This my opinion and to the best of my knowledge, that is, if I'm not joking.

                Stan Reid

                Comment


                • #9
                  Stan,Jason,
                  I had a phone conversation today with the author of"The unknown man".He is a former state police detective who had some association with investigations at a latter date.I hope to soon receive his book.One thing he told me.It was not a secret pocket.It is what some know as a fob pocket,common at that time,and still in use today in certain makes of trousers.Situated near the waist band,and just to the right of the fly.It was overlooked but not hidden.
                  I'll hold further opinion till I have read the book ,but just this one observation.Why keep those two words?Possibly because he didn't know their meaning,and being curious,just detached and kept that small piece of paper with the idea of learning the meaning when a suitable occassion arose.If I am correct,that might imply that he was not,at the time of detaching the paper,considering suicide.
                  Regards,
                  Harry.

                  Comment


                  • #10
                    Originally posted by sdreid View Post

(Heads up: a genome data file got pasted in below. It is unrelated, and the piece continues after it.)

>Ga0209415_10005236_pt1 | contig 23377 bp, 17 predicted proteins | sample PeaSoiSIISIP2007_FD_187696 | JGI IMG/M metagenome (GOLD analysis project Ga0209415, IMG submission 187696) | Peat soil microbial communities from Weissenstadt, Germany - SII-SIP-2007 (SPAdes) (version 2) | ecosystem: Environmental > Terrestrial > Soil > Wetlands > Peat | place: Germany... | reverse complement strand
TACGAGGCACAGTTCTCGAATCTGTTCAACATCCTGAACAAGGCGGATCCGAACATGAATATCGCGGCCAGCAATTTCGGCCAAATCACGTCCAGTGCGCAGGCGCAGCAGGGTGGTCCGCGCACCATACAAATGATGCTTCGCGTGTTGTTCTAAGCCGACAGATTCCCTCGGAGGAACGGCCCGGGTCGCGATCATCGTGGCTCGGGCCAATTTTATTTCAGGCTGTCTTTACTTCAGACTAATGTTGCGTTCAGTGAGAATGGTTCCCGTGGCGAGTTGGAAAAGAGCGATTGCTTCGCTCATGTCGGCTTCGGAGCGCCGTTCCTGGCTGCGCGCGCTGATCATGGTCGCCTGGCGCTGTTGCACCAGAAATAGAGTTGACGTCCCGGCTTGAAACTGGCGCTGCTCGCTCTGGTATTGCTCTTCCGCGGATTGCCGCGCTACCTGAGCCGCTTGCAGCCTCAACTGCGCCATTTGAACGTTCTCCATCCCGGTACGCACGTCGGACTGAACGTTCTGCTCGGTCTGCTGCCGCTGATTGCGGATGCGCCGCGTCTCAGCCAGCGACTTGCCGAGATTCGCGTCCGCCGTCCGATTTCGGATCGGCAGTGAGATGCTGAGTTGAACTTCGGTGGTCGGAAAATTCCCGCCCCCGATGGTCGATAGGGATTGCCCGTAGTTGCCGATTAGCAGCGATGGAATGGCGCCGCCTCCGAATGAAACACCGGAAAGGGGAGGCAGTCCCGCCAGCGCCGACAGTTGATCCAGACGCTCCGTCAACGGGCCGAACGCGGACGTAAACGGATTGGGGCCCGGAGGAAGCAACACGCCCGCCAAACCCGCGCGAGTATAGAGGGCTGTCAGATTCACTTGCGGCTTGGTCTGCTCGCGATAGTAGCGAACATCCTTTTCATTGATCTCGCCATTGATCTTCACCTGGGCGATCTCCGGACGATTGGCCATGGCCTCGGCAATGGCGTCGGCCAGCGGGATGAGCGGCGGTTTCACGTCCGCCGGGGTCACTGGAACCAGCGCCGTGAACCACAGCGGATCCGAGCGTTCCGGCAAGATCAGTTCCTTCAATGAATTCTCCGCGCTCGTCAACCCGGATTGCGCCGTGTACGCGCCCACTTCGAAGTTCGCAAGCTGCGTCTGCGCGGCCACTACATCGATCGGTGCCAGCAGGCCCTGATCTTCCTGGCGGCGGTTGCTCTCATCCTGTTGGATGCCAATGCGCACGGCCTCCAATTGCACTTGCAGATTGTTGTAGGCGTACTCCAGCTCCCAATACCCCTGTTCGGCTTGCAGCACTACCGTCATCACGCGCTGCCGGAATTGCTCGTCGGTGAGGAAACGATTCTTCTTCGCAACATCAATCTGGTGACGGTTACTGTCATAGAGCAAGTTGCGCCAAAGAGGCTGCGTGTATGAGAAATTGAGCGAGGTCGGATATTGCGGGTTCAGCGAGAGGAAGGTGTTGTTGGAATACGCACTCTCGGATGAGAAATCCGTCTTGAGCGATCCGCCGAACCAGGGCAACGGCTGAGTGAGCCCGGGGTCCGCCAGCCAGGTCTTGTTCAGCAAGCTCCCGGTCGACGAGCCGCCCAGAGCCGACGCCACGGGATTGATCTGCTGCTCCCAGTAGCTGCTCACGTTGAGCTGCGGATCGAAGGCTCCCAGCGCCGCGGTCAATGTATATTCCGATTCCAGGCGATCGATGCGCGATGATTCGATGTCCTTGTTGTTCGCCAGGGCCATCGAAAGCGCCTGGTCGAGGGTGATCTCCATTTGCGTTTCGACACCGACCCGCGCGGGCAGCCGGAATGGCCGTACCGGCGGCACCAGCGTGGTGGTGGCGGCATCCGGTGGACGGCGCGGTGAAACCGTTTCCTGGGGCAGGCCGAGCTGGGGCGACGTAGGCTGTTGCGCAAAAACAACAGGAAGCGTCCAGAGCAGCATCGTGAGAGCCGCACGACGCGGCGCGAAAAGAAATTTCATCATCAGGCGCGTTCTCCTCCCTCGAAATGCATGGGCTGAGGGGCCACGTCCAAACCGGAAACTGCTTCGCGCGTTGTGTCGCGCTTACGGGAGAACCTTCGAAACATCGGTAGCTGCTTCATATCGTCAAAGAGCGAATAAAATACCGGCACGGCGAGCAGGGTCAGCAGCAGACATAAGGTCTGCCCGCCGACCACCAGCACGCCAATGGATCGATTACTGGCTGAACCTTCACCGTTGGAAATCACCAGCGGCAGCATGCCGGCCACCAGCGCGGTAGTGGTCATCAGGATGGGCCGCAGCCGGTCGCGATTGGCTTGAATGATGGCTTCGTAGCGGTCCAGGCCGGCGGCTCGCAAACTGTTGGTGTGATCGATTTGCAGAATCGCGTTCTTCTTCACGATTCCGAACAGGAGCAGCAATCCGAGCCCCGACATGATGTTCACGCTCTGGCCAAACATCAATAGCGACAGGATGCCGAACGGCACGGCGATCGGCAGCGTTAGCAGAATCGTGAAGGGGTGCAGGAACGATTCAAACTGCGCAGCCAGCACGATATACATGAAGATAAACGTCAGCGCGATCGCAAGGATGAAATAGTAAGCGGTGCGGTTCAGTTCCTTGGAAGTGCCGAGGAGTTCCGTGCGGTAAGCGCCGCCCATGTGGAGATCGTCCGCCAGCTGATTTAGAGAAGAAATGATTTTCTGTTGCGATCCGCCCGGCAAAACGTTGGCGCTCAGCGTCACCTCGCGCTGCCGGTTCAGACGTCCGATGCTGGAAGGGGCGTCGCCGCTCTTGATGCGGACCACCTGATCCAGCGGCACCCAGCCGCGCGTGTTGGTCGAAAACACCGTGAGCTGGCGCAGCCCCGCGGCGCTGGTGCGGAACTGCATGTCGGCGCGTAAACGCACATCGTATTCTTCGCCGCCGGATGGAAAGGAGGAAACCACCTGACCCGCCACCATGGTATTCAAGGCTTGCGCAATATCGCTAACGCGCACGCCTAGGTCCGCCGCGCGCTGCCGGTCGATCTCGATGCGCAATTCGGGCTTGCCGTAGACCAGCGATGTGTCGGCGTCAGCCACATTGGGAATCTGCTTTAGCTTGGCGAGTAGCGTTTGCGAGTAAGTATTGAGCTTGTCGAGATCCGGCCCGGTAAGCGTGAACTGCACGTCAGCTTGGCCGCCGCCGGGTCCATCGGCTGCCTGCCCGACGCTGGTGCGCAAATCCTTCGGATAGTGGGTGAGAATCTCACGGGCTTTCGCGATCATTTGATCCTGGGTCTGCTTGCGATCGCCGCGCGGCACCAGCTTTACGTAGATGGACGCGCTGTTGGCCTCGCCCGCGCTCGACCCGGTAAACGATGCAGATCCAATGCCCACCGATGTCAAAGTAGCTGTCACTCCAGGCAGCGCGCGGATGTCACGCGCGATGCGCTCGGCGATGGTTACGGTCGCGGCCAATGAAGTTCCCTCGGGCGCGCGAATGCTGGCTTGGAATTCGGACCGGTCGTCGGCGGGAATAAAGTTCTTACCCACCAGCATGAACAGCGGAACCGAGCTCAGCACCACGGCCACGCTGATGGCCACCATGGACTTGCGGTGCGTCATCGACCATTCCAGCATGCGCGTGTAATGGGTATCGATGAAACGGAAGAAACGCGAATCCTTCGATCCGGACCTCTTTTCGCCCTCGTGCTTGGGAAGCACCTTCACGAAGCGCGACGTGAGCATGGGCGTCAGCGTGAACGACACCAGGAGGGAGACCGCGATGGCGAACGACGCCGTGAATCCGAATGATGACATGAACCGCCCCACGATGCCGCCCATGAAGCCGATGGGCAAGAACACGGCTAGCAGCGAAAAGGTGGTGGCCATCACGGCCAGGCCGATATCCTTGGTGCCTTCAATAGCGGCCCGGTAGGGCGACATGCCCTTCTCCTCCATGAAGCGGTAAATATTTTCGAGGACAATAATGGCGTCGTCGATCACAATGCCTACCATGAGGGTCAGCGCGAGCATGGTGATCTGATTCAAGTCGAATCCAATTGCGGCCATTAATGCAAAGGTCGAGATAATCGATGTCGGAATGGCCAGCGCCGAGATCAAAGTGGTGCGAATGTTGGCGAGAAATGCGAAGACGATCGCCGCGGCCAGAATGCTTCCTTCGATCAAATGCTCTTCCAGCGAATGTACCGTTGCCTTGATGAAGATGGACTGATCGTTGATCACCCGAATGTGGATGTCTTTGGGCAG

With all the internal bleeding, I wonder if the man could have been poisoned with the anticoagulant warfarin which was an ingredient in rat poison in 1948.
                    I think that the poison was suggested as digitalis. Warfarin would have taken a few days to work, and have produced bleeding from the nose and gums.

                    I was fascinated to read that the man had incredibly unusual ears -and was it teeth (I can't remember !) ? Supposedly the woman's son had the same
                    particularities, after photographs..

                    What a shame that we can't judge for ourselves whether the last is true !
                    I'll take that bit with a pinch of salt.

                    The man has a look of my Hungarian friend...
                    http://youtu.be/GcBr3rosvNQ

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                    • #11
                      I believe that pocket is generally called a watch pocket in America and I have some pants that have this compartment and I have a watch to wear in it on rare occasions.

                      Curare has also been mentioned as a possible poison.
                      This my opinion and to the best of my knowledge, that is, if I'm not joking.

                      Stan Reid

                      Comment


                      • #12
                        A weird aspect of the case for me was the removal of tags from the deceased's clothing, or the removal of most of them anyway. The tie had the nameof Keane written on it i think.